Amanda

that in the future, that's more of what politics looks like

0:49:46

Spencer

the flint experience i was there for a while, too, at the at the same time on the ground

0:49:53

Spencer

and and the Hillary campaign was not actually campaigning in flint, as you know, they pretty much spending most of their time volunteering to help distribute water. And as a communications person, i went along on some of those trips

0:50:06

Spencer

and just one of those cases where you can't believe you're in america that you have to distribute

0:50:12

Spencer

bottled. Water to people

0:50:14

Spencer

because what's coming out the tap is not safe.

0:50:17

Amanda

That's right?

0:50:18

Spencer

You ran for governor of California this year against a fairly crowded democratic sealed

0:50:26

Spencer

you didn't manage to come out on top of that.

0:50:29

Spencer

Um,

0:50:30

Spencer

but it seems like it's clear. Now, what the through line is for your life to this point. And i can see why you might have decided to run for governor

0:50:41

Spencer

what's your view on that, and especially on where you go from here

0:50:44

Amanda

down.

0:50:45

Amanda

So,

0:50:47

Amanda

you know, when you look around and you are watching things and you say, you know, we're missing important perspectives as we think about our state leadership were missing talking about women's issues were missing talking about some of the biggest issues that we were facing on the ground,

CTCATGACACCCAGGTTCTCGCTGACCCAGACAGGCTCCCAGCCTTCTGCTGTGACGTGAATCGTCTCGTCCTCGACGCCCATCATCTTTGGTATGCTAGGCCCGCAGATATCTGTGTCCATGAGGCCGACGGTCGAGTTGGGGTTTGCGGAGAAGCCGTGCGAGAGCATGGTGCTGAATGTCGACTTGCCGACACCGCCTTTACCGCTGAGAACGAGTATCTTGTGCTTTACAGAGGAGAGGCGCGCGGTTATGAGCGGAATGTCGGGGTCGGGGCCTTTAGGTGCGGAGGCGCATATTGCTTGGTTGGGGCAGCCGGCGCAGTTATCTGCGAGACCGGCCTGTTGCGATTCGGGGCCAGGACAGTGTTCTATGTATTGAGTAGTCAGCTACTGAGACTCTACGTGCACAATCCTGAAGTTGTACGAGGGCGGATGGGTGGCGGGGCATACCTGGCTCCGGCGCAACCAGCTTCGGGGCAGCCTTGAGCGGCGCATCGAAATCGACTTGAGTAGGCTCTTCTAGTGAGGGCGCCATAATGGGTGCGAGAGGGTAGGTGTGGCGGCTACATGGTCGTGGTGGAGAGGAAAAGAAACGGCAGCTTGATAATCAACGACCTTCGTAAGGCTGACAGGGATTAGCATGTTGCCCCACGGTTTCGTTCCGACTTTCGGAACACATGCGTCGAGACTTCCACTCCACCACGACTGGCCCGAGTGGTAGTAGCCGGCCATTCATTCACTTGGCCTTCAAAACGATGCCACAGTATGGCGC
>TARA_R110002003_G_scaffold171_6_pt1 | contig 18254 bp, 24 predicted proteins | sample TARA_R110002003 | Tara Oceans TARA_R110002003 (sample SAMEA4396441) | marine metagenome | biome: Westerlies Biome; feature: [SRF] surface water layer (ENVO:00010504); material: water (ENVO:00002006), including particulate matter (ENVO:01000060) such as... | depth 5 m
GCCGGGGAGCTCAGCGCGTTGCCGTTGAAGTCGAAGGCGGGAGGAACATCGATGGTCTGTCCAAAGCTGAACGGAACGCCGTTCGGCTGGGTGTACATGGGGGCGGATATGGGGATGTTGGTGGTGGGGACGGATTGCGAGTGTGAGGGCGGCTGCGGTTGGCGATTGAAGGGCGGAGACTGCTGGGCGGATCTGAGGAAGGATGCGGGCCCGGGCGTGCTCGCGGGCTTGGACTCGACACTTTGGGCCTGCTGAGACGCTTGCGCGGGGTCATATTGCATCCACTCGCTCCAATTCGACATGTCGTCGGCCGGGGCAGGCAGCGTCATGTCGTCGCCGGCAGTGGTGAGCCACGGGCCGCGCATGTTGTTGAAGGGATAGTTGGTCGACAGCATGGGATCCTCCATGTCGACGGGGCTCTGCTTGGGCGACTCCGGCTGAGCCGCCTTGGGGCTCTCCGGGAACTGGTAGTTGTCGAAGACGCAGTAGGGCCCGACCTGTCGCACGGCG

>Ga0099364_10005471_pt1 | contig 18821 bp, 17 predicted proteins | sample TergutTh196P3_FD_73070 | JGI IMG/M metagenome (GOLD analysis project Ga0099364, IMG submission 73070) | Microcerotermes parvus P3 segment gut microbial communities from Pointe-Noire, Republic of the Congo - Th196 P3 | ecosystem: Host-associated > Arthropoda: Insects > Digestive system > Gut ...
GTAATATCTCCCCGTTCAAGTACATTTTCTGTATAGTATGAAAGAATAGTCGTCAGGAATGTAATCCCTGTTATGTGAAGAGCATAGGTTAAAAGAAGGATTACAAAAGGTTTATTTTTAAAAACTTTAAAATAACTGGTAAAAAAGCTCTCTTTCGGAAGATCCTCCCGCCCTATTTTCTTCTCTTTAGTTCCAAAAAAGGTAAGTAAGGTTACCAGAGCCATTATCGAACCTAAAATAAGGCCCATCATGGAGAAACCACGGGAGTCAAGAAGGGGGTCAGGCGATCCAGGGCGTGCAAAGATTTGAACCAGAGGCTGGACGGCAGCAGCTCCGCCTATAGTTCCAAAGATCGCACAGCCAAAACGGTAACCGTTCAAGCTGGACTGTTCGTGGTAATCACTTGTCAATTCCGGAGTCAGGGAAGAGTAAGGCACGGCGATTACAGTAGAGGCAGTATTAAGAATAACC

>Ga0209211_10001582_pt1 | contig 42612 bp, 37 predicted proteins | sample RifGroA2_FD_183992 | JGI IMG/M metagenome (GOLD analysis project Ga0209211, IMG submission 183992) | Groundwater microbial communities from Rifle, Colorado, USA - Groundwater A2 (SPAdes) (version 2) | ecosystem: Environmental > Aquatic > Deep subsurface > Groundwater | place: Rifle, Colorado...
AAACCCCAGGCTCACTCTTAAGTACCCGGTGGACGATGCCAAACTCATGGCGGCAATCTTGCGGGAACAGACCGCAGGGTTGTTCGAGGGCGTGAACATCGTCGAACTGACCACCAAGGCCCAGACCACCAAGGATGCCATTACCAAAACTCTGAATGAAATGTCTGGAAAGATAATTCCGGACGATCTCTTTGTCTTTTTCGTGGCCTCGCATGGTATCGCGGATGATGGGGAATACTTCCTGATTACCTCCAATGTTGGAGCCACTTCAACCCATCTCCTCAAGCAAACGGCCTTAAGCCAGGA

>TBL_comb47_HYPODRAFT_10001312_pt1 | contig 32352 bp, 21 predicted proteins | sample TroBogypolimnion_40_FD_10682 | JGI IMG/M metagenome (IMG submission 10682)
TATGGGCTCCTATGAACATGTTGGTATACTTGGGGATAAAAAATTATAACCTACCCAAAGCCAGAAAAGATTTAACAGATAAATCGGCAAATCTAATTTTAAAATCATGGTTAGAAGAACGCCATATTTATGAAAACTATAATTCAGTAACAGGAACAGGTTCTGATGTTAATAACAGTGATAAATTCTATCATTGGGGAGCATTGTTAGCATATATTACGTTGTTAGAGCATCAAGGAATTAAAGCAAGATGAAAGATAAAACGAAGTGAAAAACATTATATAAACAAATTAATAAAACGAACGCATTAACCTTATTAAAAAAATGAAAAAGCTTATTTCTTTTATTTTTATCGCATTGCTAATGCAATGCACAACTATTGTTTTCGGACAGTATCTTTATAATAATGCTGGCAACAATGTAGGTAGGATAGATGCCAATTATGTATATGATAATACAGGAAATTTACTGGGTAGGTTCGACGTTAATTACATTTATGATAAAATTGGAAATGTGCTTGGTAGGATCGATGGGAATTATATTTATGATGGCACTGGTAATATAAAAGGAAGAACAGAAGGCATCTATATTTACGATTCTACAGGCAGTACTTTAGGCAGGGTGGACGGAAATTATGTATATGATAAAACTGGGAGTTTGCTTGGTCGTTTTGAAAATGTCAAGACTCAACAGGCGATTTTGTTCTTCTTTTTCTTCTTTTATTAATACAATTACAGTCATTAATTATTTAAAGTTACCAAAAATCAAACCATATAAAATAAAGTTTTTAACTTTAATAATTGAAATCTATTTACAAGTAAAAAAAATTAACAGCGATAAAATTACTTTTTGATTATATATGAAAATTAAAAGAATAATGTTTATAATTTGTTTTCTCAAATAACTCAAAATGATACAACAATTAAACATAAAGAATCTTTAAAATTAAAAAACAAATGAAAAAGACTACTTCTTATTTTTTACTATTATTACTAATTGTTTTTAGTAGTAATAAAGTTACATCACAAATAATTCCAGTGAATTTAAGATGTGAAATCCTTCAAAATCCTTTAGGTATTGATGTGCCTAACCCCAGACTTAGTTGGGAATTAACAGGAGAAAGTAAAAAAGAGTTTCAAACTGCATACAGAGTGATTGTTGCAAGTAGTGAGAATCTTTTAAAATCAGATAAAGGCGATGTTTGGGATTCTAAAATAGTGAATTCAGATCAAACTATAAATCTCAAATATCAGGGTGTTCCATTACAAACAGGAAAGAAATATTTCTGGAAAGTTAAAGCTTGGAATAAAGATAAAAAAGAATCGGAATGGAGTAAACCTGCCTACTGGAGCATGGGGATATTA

0:51:03

Amanda

you know, we're missing, talking about a place that i grew up in the central valley are one of our poorest areas, and if i could be any kind of conduit to change the discussion, teo put it on the map to put women's issues on the map, to put the central valley on the map, to put our young people and new generation on the map. I'll do it every single day of the week

0:51:26

Amanda

because i believe that is where we need to go. That is a voice that needs to be heard and has been ignored actually for far too long.

0:51:34

Amanda

What's next? I don't know. Um, i really don't i i believe in public service. I believe in the work that we're doing. What i struggle with is right now we're having a real crisis and trust in public institutions,

0:51:52

Amanda

and i want to figure out how to build that trust back up. I'm not sure exactly where that is, but i suspect whatever i am doing, you will continue to see me in the space of how do we make sure that public service works and how do we make sure that we're empowering others?

0:52:10

Spencer

Well, i wish you the best of luck, and i want to thank you so much for taking this time with me today.

0:52:15

Amanda

Thank you for all the good work that you're doing, and the more we're talking about social good, the more we're on the right side of history and really taken taking this country in the right direction

0:52:27

Spencer

you've been listening to Dastardly Cleverness in the Service of Good we just heard my interview with former Hillary Clinton political director California gubernatorial candidate Amanda Renteria. If you liked it, please leave a review at apple podcasts. Or wherever you listen to the podcast. Home is a

0:52:45

Spencer

on twitter were at Dastardly Cleverness in the Service of Good. Were Dastardly Cleverness in the Service of Good cast is produced by Boots-Road-Group. I'm Spencer Critchley thanks for listening.

0:52:57

Spencer

Yeah.